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Introduction to Amateur Radio

So I recently decided, like many others during lockdown to get my Amatuer Radio Foundation license, which is the first of three possible levels. Each subsequent level allows you to transmit on more frequencies and with more power. It also allows you to use more types of transmission such as personal hot spots and build your own equipment.

There is plenty of information online on how to pass your tests and I include some links to those resources below. Be sure to search for amatuer radio clubs in your area. Even with current restrictions you can get support and participate in Zoom or similar meetings or listen on the airwaves.

Many people are scared to take an exam. The online training and books will give you all the information that you need to pass. The exams are multiple choice with 4 answers and you will need some basic maths skills. You can use a calculator in the exams and will need a basic 4 function one for the Foundation, and a £10 scientific one for the other two levels. But it must not be a programmable one. The exams can currently be taken online via Zoom and invigilated by an RGSB official on Webex. You will need two devices or webcams for the Intermediate and Advanced tests. There is currently no practical test.

The number of questions in each of the Foundation and Intermediate papers remains the same, 26 for the Foundation and 46 for the Intermediate. For the Full licence exam, the number of questions is reduced by 4, from 62 to 58.  The pass mark percentages remain the same so that a successful candidate will require 19 marks to pass the Foundation (73%), 28 for the Intermediate (61%) and 35 for the Full (60%). The Radio Society of Great Britain - the first stop for all information about radio. Once you pass the Foundation exam you can get first year membership for £20, use the voucher in your complimentary RADCOM magazine after registering with them for free. You can apply for your exams and see the rates here. Retesting is free. This is where to find courses and exam information. - Provides structured training for the Foundation Exam
via Amateur radio in the UK is licensed and regulated by Ofcom. You can register straight away and as you pass each license you can enter your candidate number and get a callsign. You can choose the last three letters, subject to availability, but they are not guranteed when you move up to the next level. List of all repeaters worldwide, very accurate and up to date, also has apps. Be sure to only select modes that you can receive. A repeater making a hissing noise may be transmitting in a digital audio mode that you can't receive.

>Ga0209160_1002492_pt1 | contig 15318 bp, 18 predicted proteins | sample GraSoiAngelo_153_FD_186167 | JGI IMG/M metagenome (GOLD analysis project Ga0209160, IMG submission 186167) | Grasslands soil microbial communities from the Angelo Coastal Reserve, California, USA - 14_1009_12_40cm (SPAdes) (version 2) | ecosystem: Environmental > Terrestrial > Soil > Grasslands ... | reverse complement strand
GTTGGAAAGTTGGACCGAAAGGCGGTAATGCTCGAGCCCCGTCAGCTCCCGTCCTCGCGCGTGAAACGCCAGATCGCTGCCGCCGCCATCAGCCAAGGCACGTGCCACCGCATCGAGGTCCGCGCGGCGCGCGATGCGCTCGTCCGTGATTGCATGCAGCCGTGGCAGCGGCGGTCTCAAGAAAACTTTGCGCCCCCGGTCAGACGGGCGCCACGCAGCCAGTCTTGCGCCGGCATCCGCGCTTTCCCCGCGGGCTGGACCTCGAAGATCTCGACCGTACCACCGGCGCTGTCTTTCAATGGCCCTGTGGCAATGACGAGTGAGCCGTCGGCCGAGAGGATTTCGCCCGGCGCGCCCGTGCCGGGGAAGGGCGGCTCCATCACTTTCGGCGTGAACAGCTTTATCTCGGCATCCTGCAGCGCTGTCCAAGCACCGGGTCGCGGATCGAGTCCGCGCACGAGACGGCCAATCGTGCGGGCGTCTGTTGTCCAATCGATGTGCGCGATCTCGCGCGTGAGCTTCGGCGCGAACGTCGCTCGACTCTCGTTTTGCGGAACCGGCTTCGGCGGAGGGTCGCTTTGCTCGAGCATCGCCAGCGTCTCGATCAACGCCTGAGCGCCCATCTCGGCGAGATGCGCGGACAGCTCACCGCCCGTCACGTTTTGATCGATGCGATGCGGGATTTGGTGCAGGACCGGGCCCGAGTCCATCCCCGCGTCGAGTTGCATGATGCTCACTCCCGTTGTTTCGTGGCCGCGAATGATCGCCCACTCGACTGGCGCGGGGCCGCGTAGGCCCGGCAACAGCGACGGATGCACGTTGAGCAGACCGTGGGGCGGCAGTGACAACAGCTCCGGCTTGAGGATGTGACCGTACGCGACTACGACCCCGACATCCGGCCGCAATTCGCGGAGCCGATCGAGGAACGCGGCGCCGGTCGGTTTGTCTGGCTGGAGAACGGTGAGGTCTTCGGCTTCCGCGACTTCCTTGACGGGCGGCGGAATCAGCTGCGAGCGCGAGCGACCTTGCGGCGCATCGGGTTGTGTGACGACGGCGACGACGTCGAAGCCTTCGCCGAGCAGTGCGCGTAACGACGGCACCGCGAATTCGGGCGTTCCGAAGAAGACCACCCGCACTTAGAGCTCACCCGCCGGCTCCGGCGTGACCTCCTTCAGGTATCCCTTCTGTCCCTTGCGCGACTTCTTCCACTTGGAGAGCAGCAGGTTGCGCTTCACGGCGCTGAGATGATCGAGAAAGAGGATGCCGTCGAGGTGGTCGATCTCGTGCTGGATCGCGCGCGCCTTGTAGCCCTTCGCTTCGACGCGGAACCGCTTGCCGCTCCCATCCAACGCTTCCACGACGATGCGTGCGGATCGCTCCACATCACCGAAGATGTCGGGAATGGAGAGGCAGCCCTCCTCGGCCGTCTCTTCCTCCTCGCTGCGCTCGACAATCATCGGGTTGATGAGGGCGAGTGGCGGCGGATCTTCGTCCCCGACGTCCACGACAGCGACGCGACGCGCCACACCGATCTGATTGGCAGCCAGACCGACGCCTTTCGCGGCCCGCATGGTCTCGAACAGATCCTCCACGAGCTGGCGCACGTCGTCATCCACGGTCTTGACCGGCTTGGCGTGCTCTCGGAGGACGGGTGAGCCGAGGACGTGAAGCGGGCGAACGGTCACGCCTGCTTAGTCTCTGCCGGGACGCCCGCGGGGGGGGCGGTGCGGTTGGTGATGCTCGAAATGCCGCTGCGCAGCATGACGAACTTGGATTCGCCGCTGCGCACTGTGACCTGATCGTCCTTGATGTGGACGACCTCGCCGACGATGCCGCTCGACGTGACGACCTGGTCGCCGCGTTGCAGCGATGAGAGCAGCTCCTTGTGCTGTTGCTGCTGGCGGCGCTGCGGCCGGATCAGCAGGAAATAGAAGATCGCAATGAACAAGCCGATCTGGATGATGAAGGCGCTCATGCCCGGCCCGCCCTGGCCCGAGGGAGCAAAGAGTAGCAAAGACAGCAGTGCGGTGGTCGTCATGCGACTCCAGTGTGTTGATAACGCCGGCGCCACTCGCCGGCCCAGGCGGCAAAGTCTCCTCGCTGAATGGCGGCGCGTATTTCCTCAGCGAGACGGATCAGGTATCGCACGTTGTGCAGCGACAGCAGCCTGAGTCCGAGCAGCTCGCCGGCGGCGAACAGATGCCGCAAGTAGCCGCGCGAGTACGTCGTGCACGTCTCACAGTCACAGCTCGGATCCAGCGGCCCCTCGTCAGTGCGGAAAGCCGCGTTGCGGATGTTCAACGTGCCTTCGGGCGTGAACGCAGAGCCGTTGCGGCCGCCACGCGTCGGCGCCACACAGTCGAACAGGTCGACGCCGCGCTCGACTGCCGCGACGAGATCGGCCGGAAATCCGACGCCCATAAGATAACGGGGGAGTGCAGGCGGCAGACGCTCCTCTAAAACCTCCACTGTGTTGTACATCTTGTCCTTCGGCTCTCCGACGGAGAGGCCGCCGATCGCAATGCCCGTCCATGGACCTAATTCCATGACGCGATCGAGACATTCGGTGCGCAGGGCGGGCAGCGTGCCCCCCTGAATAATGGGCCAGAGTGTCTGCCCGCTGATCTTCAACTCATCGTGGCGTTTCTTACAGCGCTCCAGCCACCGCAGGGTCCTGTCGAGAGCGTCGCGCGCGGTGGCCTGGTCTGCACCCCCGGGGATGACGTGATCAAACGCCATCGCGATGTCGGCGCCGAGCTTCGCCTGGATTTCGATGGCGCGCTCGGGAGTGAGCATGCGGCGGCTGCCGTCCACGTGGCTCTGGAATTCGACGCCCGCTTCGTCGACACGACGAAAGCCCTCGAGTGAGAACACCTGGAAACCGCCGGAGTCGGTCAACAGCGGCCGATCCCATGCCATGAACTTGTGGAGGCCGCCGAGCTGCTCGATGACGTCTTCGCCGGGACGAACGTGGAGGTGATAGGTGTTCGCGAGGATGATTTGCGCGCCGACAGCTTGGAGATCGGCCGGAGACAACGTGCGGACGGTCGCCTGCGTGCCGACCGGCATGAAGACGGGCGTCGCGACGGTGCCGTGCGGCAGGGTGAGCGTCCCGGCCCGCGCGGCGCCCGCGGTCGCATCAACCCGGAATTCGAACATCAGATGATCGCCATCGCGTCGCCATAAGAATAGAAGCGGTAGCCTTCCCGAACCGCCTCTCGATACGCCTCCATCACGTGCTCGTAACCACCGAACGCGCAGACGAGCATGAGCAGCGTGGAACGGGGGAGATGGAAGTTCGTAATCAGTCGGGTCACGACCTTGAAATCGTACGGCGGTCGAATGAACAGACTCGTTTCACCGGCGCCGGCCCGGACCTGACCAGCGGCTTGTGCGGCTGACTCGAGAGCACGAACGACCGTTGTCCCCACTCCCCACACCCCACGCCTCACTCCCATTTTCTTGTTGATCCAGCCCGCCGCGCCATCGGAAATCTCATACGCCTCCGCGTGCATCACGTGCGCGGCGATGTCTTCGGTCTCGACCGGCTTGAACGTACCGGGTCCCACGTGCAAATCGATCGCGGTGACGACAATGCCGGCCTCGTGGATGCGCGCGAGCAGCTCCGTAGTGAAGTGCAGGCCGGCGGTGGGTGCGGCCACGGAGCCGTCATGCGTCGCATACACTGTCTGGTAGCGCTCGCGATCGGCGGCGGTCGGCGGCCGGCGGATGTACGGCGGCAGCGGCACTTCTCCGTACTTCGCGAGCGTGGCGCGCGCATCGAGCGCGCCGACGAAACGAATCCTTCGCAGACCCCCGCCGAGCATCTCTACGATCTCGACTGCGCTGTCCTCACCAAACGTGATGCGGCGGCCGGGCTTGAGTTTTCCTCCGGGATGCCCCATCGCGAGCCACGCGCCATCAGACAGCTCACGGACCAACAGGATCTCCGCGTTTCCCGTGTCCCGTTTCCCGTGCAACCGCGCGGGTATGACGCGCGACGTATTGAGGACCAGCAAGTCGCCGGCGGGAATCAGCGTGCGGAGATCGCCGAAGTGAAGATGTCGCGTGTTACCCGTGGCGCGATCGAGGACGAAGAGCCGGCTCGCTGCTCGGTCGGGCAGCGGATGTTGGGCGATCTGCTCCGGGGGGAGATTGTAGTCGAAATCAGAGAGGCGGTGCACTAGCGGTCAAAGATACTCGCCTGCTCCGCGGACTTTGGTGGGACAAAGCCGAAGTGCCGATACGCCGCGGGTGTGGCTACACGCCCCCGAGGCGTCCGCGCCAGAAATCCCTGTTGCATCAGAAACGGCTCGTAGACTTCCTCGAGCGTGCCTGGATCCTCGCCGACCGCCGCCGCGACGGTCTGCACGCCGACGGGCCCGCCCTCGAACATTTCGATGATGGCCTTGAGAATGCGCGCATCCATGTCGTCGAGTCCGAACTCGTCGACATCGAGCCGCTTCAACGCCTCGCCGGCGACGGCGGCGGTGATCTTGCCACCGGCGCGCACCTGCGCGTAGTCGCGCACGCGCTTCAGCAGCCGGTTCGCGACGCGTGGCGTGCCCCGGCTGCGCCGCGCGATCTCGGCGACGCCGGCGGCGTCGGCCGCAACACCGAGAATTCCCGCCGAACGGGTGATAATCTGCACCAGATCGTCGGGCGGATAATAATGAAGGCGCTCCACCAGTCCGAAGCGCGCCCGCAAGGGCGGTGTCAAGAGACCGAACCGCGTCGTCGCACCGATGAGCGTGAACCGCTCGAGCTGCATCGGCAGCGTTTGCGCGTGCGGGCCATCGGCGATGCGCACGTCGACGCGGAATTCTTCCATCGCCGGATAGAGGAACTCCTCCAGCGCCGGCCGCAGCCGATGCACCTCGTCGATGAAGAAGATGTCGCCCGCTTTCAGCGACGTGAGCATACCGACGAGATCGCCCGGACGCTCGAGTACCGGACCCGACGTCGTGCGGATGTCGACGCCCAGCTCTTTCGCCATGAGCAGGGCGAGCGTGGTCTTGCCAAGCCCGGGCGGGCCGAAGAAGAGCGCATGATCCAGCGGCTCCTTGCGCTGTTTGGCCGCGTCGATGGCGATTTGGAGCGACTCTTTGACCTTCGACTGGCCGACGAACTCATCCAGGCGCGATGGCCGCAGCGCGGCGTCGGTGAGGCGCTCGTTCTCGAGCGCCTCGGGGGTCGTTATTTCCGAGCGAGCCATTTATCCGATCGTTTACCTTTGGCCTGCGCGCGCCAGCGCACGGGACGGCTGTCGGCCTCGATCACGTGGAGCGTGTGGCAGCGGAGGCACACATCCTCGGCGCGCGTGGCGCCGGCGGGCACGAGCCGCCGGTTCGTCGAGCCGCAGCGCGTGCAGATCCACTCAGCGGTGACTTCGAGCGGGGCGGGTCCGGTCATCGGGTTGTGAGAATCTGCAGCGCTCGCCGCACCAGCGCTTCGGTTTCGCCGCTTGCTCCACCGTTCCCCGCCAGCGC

Once you pass your Foundation Licence you will be given links showing the basics of how to start a contact and set up your equipment safely. You can then transmit legally within the conditions of your license. a great way to start is to find out when your local radio club holds meets on 2 Metres, These allow you to login when requested and participate in quizzes and general chat on chosen subjects.

Amateur Radio has expanded way beyond the radio waves and you can now connect all over the world even on VHF and UHF by linking through the Internet. This can be done via a hand-held radio, mobile or base unit or simply using a laptop or computer, Raspberry PI or even a mobile phone! This is done using software such as Echolink, FreeStar, Allstar, Brandmiester and a lot more. Echolink is a good place to start and there are some good videos showing you how to get started.

Buying a radio transciever
While a radio is not essential most people will want to buy a hand-held radio or walkie-talkie (Handy Talky they are called in America) and you can get started for around £25 with a Chinese one such as the Baofeng UV-5R or UV-S9, see some informed information here. These cover 2m and 70cm in FM mode and can store 127 channels.
Baofeng UV-S9, around £25 will get you started on 2M and 70cM with 5 watts

A first upgrade is usually a better aerial than the 'rubber duck' flexible antenna and amongst the favourites are Nagoya NA-771 dual band whip. Be sure to buy the genuine article as there are many fakes, see my pictures below. I got caught out and paid £3.96 for a fake (Orange wrapper) and it would not SWR below 8:1 which is attrocious and could damage my radio. It wouldn't even fit in until I ground the base down with a file. After more research I bought a genuine one for £17.98 on Ebay (Green wrapper with proper working QR code!).
From left to right, green genuine Nagoya wrapper for 5/8 whip for my car, genuine Nagoya NA771 dual band whip £18. Orange cover is a fake as is the antenna to it's right £4 (QR code doesn't work), small rubber duck is standard Baofeng, Check reviews before buying.

Once you start this hobby you will soon realise that it is a great community, do listen to advice from other operators and you will quickly earn their respect and they will support you any way they can. You can increase your range by using local repeaters and enter some of the digital networks across the world through some of them.
Within weeks of passing my Foundation license I am contacting(QSO) people from Canada, America and Germany using repeaters and linking software.

You will soon get the urge for better equipment, better quality and perforaming hand-held radios can be had for around £100-£400. These will have digital modes such as DMR, Fusion C4M(Yaesu), D-Star

You can also send digital data. This can increase transmission rabnges dramatically and is a very wide subject
As you progress your licence you can attach your radio either physically or via radio to a node (either yours, or a public one) that can link into the internet and convert your transmissions into other digital formats.


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